In this video. Rod Giltaca discusses the realities of the restricted firearm registry in Canada.
Some examples of confiscation of firearms in Canada:
What was the cost of the Long Gun Registry?
The modern Canadian long gun registry was over $2 Billion by the time it was scrapped by the previous government. CBC covered the story here: Gun registry cost soars to $2 billion
History of Canada's gun registry
The first Criminal Code required individuals to have a basic permit, known as a 'certificate of exemption,' to carry a pistol unless the owner had cause to fear assault or injury. It became an offence to sell a pistol to anyone under 16. Vendors who sold pistols or airguns had to keep a record of the purchaser's name, the date of the sale and information that could identify the gun.
Carrying a handgun outside the home or place of business without a permit could result in a three-month sentence. It became an offence to transfer a firearm to any person under the age of 16, or for a person under 16 to buy one. The first specific search, seizure and forfeiture powers for firearms and other weapons were created.
A Criminal Code amendment required individuals to obtain a permit to possess a firearm, regardless of where the firearm was kept. These permits were available from a magistrate, a chief of police or the RCMP. British subjects did not need a permit for shotguns or rifles they already owned; they only needed one for newly acquired firearms. Permits were valid for one year within the issuing province. The Criminal Code did not provide for a central registry; records were maintained at the local level.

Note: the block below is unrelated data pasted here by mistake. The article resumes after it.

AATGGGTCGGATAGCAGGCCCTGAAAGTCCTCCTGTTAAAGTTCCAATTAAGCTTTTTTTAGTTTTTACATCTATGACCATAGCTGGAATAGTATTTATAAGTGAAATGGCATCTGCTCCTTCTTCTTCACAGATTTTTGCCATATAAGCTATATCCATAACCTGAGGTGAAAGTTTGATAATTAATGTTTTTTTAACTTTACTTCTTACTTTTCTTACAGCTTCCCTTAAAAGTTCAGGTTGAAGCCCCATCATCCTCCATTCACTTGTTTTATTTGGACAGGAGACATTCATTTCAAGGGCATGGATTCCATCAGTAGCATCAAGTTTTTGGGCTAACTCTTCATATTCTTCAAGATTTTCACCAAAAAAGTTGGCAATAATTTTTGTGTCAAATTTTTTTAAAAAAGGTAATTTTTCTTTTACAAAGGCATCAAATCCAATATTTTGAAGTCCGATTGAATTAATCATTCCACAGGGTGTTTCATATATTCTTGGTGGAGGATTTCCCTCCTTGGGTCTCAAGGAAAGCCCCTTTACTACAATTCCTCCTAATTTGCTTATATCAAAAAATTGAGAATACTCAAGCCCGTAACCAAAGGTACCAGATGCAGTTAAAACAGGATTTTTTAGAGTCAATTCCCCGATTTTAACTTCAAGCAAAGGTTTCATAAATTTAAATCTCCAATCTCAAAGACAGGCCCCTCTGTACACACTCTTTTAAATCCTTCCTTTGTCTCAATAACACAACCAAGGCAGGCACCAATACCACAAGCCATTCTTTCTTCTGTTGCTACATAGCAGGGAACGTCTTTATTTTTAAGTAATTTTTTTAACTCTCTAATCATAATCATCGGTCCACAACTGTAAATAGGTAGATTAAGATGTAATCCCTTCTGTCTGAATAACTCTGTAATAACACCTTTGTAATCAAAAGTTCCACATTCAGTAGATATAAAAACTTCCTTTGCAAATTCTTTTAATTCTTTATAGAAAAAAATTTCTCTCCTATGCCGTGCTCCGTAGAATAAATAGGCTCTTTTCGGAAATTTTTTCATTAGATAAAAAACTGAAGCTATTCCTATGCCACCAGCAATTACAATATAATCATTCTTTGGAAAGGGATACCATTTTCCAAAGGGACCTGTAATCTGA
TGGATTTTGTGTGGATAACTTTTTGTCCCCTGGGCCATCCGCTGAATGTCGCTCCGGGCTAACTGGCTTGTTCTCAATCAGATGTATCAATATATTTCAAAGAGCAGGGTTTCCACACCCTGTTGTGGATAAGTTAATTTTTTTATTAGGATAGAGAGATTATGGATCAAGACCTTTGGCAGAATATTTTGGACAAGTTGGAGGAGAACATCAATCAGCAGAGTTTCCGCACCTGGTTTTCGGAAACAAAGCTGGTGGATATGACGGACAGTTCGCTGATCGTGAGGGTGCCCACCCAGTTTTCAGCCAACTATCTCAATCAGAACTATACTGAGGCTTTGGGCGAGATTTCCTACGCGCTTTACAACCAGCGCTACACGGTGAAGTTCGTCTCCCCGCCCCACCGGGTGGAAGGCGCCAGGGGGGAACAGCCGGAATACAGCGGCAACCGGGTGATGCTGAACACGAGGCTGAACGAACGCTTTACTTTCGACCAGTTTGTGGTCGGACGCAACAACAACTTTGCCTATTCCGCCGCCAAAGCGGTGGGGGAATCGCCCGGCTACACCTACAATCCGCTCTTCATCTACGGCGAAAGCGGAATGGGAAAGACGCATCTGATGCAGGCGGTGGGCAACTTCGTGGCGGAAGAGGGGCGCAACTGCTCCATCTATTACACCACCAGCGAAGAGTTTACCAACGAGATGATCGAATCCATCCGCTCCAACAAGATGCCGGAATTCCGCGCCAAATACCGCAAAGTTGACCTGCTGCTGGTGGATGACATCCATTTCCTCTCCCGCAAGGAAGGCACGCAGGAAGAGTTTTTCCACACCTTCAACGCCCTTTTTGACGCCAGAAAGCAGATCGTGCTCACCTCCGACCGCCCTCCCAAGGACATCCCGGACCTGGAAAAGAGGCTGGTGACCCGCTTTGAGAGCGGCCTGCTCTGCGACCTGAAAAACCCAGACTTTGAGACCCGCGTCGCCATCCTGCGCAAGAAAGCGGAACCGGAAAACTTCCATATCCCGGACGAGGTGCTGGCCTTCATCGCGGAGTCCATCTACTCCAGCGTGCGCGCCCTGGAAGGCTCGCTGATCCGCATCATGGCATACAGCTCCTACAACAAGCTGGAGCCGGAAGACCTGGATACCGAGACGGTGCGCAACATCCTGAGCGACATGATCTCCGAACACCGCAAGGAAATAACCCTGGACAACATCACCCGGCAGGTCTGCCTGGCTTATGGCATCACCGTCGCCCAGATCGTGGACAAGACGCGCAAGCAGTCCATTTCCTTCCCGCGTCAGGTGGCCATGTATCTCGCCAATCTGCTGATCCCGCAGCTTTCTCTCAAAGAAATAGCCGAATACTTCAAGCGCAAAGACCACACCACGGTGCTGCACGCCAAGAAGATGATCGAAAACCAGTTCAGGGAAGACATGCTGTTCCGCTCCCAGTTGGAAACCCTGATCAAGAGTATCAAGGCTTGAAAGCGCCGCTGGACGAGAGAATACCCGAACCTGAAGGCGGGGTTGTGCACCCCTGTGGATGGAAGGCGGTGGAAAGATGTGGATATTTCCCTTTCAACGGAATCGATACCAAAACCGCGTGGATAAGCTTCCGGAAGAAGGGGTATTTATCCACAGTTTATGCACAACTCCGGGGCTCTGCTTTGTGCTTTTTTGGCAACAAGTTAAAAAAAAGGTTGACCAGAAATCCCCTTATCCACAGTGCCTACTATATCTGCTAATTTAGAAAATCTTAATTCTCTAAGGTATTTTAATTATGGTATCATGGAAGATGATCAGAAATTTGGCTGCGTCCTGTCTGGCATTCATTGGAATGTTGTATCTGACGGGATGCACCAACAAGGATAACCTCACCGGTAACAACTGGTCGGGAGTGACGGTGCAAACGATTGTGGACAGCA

A Criminal Code amendment repealed the requirement for everyone in possession of a firearm to have a permit. Instead, only 'aliens' needed a permit to possess firearms. (British subjects still needed a permit to carry pistols or handguns).
Specific requirements were added for issuing handgun permits. Before this, applicants only had to be of 'discretion and good character.' They now also had to give reasons for wanting a handgun. Permits could only be issued to protect life or property, or for using a firearm at an approved shooting club. The minimum age for possessing firearms was lowered from 16 to 12 years. Other changes included the creation of the first mandatory minimum consecutive sentence - 2 years for the possession of a handgun or concealable firearm while committing an offence. The punishment for carrying a handgun outside the home or place of business was increased from 3 months to a maximum of 5 years.